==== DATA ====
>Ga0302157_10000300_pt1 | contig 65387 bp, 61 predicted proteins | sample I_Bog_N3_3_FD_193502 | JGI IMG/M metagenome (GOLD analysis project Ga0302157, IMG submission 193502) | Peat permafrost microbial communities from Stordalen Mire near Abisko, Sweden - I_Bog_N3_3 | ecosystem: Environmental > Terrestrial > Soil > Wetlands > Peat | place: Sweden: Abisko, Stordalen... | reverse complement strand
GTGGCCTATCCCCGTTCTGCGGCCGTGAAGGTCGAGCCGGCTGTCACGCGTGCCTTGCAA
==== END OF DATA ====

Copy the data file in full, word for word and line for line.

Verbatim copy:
>Ga0302157_10000300_pt1 | contig 65387 bp, 61 predicted proteins | sample I_Bog_N3_3_FD_193502 | JGI IMG/M metagenome (GOLD analysis project Ga0302157, IMG submission 193502) | Peat permafrost microbial communities from Stordalen Mire near Abisko, Sweden - I_Bog_N3_3 | ecosystem: Environmental > Terrestrial > Soil > Wetlands > Peat | place: Sweden: Abisko, Stordalen... | reverse complement strand
GTGGCCTATCCCCGTTCTGCGGCCGTGAAGGTCGAGCCGGCTGTCACGCGTGCCTTGCAA